We found that both clustering and reflexive clustering have a similar relationship with the quality of a social network. If either kind of clustering goes up, the quality of the network goes down. This is illustrated in Figure 3—the quality of a network increases when its clustering and reflexive clustering decrease.
Interestingly, scattering has the opposite relationship with quality. This is also illustrated in Figure 3—the quality of a network increases when its cautious scattering increases.
Figure 3 shows the results for when interest and expertise were chosen independently. However, almost identical relationships are obtained even when interest and expertise are set equal or opposite to each other. Thus, our main claim regarding scattering and quality appears quite robust.
This is an important claim, because current approaches such as collaborative filtering are predicated on clustering users by similarity. When you have to predict a match based on anonymous averages, clustering would indeed be a safe bet, but when you can receive personalized recommendations, you would rather you receive them from people who are different from yourself. Clustering tends to increase the distance to useful experts because more links are used up within a small community.
In open environments, locating the right services is a major challenge. Our approach has some nice features. First, it is not intrusive on users and requires minimal actions and decisions by them. Second, it is not wasteful of resources—especially important for mobile applications. Third, it provides for users to naturally build a social network on top of the telecommunications infrastructure.
Our approach contrasts not only with traditional telecommunications approaches, but also with recent computing approaches such as collaborative filtering, employed at sites such as amazon.com. Collaborative filtering offers advice to a user based on the choices of users similar to the given user . Collaborative filtering employs a client/server paradigm in which the server aggregates the choices of several clients (users) and decides what recommendations to offer to other users. This approach has the restriction of identifying the rating user to the server, while not revealing the source of recommendations to a user receiving recommendations. This is the inverse of what people really want: not to declare their ratings except to friends, but to know who provides ratings to them. Our approach, by contrast, is decentralized and lets the users control to whom they reveal their ratings.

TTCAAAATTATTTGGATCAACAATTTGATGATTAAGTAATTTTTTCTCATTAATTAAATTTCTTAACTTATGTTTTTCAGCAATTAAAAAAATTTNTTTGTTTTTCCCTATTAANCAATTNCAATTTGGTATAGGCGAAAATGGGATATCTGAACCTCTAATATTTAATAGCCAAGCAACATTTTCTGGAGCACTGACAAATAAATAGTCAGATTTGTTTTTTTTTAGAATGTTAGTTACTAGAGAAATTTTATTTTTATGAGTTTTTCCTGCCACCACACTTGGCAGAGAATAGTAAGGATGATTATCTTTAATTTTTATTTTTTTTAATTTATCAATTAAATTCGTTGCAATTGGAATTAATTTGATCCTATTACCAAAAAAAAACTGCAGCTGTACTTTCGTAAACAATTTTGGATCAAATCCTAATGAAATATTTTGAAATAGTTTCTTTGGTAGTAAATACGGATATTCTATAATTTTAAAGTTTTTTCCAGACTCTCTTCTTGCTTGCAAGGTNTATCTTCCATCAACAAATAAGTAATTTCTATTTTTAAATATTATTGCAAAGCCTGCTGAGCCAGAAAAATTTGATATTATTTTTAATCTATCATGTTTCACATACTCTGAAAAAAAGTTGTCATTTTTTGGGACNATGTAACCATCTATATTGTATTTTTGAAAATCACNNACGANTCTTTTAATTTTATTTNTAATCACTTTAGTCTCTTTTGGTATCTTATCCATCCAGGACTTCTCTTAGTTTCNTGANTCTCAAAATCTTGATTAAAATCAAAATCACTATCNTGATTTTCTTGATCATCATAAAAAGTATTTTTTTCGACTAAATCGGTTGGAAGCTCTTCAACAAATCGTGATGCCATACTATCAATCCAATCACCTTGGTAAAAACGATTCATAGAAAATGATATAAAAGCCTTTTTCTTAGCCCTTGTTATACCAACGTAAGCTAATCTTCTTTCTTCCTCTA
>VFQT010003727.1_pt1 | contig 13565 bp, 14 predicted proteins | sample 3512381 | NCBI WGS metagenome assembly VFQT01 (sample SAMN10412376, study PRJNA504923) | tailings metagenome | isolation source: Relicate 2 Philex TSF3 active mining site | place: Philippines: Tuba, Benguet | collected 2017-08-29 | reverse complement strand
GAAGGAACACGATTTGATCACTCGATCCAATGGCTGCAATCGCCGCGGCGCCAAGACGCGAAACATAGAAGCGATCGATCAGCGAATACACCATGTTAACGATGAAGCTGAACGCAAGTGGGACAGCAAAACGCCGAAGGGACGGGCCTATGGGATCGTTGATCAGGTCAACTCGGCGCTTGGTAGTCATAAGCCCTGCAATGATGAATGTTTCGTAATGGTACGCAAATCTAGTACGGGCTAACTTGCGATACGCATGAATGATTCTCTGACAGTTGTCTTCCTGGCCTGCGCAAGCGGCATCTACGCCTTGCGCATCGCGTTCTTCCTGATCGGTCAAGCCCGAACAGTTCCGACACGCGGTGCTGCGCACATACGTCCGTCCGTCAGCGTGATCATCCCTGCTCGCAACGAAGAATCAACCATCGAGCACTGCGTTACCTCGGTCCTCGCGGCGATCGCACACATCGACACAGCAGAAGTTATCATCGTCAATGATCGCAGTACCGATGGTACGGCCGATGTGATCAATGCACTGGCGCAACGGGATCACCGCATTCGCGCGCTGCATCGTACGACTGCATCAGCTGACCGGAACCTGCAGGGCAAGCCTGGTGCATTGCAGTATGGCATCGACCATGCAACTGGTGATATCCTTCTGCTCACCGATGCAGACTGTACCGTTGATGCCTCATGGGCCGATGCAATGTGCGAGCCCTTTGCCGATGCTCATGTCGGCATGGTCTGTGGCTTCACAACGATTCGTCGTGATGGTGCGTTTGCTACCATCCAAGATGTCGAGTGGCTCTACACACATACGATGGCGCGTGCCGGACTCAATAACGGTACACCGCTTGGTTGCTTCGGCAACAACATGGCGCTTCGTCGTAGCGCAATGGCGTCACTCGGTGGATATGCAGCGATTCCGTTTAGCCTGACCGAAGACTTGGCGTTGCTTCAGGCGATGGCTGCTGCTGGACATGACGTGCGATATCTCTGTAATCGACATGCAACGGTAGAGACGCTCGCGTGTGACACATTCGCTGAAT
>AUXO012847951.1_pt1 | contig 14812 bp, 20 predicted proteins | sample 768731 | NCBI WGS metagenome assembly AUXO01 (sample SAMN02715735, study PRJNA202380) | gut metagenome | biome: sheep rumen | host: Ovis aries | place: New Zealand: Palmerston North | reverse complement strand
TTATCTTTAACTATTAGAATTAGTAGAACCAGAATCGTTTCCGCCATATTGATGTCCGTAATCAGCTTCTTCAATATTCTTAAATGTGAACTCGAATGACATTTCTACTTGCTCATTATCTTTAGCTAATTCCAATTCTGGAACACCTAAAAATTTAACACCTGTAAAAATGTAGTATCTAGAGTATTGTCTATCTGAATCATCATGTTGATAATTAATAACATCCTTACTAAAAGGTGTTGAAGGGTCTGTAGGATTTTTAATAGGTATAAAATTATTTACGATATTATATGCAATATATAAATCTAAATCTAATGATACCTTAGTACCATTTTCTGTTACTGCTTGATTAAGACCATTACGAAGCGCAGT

We expect the greatest impact of our work to be for the problem of trust management. Trust is important wherever autonomous parties must interact. Importantly, trust is different from security. Security techniques such as passwords and digital certificates can assure you that a party you are dealing with is authenticated and authorized. However, security techniques do not ensure that the other party exercises its authorizations in a way that serves your interests. In other words, the security approaches simply place a low hurdle of legality that parties must cross in order to participate, whereas trust management makes them accountable even for the legal actions they perform.
While some aspects of security are best placed in the telecommunications network, trust can require such subtle combinations of features that it cannot be placed inside a centrally managed telecommunications network. Trust must be handled from the edges of the network where different parties can build their reputations for trustworthiness in an application-specific or community-specific manner.
Peer-to-peer (P2P) systems, such as Napster and Gnutella, have started to emerge. These systems enable users to exchange information directly without going through a server. In their present form, P2P systems have narrow scopes, for example, the exchange of music files. (They are also currently controversial, because they can be used to violate copyright restrictions.)
Existing systems don’t address the problems of finding high-quality, trustworthy peers. However, techniques for service location are critical to the expansion of P2P networks into newer domains. For example, how does one know that a copy of Lincoln’s Gettysburg Address obtained from someone’s computer is correct, and how does one know that an accountant is as good as he or she claims to be? Centralized service location would obviously not be appropriate. The best solution lies in the P2P networks themselves. Besides connecting people so they can exchange information and other services, P2P networks can also provide a substrate for community-based service location. It is in this form that we believe P2P networks will expand into broader domains of interest.